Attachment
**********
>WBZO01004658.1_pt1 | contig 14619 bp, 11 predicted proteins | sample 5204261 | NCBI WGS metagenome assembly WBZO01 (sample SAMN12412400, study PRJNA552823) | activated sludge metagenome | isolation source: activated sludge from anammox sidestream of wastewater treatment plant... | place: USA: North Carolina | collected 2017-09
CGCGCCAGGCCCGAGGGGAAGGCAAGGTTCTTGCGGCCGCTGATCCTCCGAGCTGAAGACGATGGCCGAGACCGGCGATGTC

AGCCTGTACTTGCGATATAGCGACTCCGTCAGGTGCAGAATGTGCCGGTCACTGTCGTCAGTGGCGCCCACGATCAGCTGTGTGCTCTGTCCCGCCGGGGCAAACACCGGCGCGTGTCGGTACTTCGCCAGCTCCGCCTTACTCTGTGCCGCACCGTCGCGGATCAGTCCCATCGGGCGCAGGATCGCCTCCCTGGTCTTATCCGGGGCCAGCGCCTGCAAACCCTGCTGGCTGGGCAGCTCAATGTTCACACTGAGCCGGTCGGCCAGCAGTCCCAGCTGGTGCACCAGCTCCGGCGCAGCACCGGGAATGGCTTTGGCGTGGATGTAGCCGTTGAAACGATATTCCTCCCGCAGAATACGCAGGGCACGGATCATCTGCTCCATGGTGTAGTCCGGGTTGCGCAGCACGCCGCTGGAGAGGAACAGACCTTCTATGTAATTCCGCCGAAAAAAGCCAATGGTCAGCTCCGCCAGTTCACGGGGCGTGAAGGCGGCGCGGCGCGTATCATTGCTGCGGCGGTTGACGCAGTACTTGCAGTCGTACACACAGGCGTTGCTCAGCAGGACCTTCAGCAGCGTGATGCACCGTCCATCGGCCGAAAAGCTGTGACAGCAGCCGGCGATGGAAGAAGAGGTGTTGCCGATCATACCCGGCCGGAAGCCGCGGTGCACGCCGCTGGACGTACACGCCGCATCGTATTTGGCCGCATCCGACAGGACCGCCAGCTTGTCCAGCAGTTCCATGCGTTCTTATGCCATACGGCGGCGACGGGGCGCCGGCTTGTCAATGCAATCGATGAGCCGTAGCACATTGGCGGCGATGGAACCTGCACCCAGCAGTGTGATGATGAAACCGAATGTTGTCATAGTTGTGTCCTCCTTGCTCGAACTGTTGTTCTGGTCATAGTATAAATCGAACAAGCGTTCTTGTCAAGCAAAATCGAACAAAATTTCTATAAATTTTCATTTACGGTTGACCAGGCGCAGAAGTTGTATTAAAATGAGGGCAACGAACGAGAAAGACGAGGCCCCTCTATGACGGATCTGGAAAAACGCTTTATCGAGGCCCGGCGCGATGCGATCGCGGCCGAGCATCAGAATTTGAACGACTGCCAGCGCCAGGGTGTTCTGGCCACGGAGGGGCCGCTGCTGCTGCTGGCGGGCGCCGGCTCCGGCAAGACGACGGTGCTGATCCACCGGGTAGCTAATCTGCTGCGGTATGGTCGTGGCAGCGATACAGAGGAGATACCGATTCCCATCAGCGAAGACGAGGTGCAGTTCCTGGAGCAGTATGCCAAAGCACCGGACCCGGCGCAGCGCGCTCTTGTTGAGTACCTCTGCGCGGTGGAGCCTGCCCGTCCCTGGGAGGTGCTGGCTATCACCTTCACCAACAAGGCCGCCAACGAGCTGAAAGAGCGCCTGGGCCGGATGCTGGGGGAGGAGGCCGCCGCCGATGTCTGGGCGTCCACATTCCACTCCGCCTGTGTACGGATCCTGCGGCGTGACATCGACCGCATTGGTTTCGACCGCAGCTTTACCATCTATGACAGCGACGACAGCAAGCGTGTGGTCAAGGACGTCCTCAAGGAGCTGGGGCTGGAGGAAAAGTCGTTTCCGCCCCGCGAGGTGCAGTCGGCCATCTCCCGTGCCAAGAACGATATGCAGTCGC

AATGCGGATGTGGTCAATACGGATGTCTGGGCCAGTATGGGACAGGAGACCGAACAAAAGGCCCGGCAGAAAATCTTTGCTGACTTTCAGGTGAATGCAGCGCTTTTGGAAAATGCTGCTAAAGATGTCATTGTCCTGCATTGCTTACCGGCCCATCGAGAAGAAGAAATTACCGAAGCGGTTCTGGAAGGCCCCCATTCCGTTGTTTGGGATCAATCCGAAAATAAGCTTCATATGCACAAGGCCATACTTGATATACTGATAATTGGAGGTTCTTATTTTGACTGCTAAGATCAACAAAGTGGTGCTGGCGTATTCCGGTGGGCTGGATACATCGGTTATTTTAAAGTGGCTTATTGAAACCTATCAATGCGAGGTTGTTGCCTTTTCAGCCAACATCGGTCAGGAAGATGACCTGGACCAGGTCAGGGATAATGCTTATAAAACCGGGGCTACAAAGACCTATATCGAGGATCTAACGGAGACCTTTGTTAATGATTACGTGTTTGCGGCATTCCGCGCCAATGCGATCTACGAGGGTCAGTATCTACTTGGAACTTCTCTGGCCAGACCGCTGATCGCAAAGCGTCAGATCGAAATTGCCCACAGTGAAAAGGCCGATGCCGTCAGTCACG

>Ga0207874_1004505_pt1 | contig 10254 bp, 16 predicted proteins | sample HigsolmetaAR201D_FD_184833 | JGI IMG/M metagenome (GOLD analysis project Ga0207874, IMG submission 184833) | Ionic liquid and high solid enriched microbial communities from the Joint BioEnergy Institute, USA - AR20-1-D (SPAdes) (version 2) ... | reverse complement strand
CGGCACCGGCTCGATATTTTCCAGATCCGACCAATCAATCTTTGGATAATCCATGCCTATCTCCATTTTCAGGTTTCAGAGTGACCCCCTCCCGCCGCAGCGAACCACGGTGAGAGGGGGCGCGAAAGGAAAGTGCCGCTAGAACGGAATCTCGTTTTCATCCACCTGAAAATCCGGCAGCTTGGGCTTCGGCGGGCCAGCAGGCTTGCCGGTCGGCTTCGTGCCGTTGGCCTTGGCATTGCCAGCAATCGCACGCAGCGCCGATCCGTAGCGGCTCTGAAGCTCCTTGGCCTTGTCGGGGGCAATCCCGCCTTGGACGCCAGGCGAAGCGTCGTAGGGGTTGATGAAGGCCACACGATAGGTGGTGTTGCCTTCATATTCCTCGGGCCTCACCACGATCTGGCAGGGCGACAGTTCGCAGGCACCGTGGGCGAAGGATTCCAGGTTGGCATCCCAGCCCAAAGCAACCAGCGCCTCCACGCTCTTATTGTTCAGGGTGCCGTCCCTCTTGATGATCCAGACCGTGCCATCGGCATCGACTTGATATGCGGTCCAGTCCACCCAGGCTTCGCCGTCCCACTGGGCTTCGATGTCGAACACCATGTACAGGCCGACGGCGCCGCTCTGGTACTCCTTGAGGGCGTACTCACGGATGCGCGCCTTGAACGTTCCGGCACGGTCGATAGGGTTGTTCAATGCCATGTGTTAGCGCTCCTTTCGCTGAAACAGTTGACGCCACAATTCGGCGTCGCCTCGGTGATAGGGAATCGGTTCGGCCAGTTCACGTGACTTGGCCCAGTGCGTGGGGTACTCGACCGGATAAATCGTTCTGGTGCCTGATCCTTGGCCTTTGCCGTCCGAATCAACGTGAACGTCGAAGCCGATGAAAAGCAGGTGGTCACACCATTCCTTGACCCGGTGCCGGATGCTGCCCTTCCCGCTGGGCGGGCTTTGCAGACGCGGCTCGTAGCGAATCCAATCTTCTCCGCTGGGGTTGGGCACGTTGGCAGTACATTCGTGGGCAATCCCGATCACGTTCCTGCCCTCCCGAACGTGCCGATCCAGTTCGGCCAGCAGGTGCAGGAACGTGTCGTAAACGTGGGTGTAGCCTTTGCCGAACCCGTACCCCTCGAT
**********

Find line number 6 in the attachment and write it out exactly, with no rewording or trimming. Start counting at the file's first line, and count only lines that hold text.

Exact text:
CGGCACCGGCTCGATATTTTCCAGATCCGACCAATCAATCTTTGGATAATCCATGCCTATCTCCATTTTCAGGTTTCAGAGTGACCCCCTCCCGCCGCAGCGAACCACGGTGAGAGGGGGCGCGAAAGGAAAGTGCCGCTAGAACGGAATCTCGTTTTCATCCACCTGAAAATCCGGCAGCTTGGGCTTCGGCGGGCCAGCAGGCTTGCCGGTCGGCTTCGTGCCGTTGGCCTTGGCATTGCCAGCAATCGCACGCAGCGCCGATCCGTAGCGGCTCTGAAGCTCCTTGGCCTTGTCGGGGGCAATCCCGCCTTGGACGCCAGGCGAAGCGTCGTAGGGGTTGATGAAGGCCACACGATAGGTGGTGTTGCCTTCATATTCCTCGGGCCTCACCACGATCTGGCAGGGCGACAGTTCGCAGGCACCGTGGGCGAAGGATTCCAGGTTGGCATCCCAGCCCAAAGCAACCAGCGCCTCCACGCTCTTATTGTTCAGGGTGCCGTCCCTCTTGATGATCCAGACCGTGCCATCGGCATCGACTTGATATGCGGTCCAGTCCACCCAGGCTTCGCCGTCCCACTGGGCTTCGATGTCGAACACCATGTACAGGCCGACGGCGCCGCTCTGGTACTCCTTGAGGGCGTACTCACGGATGCGCGCCTTGAACGTTCCGGCACGGTCGATAGGGTTGTTCAATGCCATGTGTTAGCGCTCCTTTCGCTGAAACAGTTGACGCCACAATTCGGCGTCGCCTCGGTGATAGGGAATCGGTTCGGCCAGTTCACGTGACTTGGCCCAGTGCGTGGGGTACTCGACCGGATAAATCGTTCTGGTGCCTGATCCTTGGCCTTTGCCGTCCGAATCAACGTGAACGTCGAAGCCGATGAAAAGCAGGTGGTCACACCATTCCTTGACCCGGTGCCGGATGCTGCCCTTCCCGCTGGGCGGGCTTTGCAGACGCGGCTCGTAGCGAATCCAATCTTCTCCGCTGGGGTTGGGCACGTTGGCAGTACATTCGTGGGCAATCCCGATCACGTTCCTGCCCTCCCGAACGTGCCGATCCAGTTCGGCCAGCAGGTGCAGGAACGTGTCGTAAACGTGGGTGTAGCCTTTGCCGAACCCGTACCCCTCGAT